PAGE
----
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Moustafa Bayoumi | The Nation

Moustafa Bayoumi

Author Bios

Moustafa Bayoumi

Moustafa Bayoumi

Moustafa Bayoumi, a professor at Brooklyn College, is a co-editor of The Edward Said Reader (Vintage) and the author of How Does It Feel to Be a Problem? Being Young and Arab in America (Penguin Press).

Articles

News and Features

A new investigation by The Intercept reveals how racist anti-Muslim neocons are driving the nation’s law enforcement agenda.

The anti-Muslim hate that might have fueled the the Oak Creek murderer is more widespread than you think.

In the US today, the very ordinariness of Muslim-American life has become grounds for suspicion.

As his trial unfolds, Norway exorcises some of its xenophobic demons.

But now that the supposed widespread radicalization of American Muslims is being paraded around as political truth, it’s important to respond.

Tribalism is in vogue among conservative Middle East scholars. But a better understanding comes from investigating regional ties rather than sectarian divisions.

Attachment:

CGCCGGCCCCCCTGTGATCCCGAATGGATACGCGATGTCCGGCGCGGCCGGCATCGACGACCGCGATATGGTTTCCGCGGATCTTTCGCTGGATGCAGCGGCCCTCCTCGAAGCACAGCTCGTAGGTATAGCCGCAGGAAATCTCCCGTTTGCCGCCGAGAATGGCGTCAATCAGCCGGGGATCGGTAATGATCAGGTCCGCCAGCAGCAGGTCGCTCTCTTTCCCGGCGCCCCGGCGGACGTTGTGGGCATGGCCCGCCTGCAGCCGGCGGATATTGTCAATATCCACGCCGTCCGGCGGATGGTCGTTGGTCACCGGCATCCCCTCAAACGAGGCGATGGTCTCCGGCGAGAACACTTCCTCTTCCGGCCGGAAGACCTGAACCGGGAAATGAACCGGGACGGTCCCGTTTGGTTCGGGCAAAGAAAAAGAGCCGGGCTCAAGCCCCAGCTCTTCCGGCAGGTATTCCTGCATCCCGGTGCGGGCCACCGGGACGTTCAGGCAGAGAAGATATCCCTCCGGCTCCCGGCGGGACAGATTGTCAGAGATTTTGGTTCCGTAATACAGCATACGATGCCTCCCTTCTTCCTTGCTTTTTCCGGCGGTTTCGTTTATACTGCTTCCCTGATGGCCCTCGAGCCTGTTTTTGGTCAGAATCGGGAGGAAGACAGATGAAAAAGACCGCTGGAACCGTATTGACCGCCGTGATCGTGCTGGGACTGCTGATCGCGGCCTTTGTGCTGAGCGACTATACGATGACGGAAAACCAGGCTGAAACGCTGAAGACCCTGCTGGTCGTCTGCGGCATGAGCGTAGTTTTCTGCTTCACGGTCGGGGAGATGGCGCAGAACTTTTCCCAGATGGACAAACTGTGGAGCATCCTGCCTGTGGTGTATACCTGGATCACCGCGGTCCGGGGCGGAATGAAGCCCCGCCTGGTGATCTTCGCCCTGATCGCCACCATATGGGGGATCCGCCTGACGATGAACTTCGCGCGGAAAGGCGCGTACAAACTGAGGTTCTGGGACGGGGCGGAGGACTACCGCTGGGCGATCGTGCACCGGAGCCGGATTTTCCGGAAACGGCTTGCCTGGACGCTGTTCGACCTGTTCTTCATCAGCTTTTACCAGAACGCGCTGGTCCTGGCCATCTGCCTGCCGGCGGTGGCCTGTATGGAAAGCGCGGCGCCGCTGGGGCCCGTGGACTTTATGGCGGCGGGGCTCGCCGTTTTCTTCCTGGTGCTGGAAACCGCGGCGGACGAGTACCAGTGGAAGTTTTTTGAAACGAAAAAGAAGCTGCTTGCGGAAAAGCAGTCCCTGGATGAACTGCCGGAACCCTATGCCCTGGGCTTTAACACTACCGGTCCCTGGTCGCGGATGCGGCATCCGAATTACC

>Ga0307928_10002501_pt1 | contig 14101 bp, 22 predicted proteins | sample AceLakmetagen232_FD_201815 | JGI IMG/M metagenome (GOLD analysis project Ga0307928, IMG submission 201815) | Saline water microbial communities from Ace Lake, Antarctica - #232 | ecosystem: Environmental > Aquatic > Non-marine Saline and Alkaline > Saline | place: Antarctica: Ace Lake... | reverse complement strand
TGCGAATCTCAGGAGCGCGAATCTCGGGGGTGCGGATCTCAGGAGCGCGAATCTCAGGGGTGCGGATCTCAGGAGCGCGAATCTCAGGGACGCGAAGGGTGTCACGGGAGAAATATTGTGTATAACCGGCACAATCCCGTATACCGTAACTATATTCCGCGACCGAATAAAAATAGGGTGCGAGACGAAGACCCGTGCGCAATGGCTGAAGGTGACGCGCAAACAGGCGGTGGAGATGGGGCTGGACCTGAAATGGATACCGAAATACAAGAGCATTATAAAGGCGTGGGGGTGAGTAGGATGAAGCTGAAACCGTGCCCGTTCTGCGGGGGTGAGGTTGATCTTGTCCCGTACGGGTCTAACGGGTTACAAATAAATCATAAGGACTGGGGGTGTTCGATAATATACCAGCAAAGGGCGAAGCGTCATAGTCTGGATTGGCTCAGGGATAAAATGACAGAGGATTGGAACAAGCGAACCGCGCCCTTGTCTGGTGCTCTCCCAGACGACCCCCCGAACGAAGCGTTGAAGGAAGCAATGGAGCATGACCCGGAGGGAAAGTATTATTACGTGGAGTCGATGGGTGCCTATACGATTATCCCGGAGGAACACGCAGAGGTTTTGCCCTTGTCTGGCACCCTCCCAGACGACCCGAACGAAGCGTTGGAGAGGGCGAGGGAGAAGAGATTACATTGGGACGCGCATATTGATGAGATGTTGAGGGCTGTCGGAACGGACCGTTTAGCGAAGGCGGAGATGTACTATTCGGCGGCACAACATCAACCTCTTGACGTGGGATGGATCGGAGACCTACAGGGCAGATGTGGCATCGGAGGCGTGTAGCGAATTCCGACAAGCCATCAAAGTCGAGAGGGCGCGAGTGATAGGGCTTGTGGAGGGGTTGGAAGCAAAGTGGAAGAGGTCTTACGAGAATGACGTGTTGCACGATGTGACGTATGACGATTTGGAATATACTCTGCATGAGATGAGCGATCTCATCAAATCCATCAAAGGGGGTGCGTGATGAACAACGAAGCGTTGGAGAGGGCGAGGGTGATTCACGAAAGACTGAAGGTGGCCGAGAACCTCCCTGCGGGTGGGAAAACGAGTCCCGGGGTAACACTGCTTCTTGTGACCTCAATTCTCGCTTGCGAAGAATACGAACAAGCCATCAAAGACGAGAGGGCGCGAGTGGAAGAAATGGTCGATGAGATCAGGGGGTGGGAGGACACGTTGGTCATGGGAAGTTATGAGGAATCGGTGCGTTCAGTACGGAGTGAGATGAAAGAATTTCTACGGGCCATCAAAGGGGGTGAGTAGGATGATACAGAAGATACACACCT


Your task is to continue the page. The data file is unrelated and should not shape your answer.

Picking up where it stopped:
In Brooklyn, a beleaguered Arab-American community copes with bigotry
and heightened government scrutiny post-9/11.

Arab Americans are experiencing something similar to McCarthy-era
redbaiting, but the cold war performed better on racial justice than
Bush's "war on terror."

Military detainees have been subjected to starvation, sleep deprivation and now Metallica and Britney Spears. Blasted at high volume, torture music has become a weapon of war, used to destroy the minds of Muslim detainees. It's time for musicians to speak up.

Blogs

Let us realize that the best way to honor the loss of innocent life on one day is to remember taking of innocent life on all days.
On Tuesday, ten years after I got my green card and ten years into the war on terror, I became a citizen of the United States. Why I did it.
The NYPD compiled information on New York City mosques, ethnic restaurants, Muslim student associations. Ten years after 9/11, the national...
A decade ago, there was near-universal acknowledgement that profiling was unethical and ineffective. Yet the practice continues.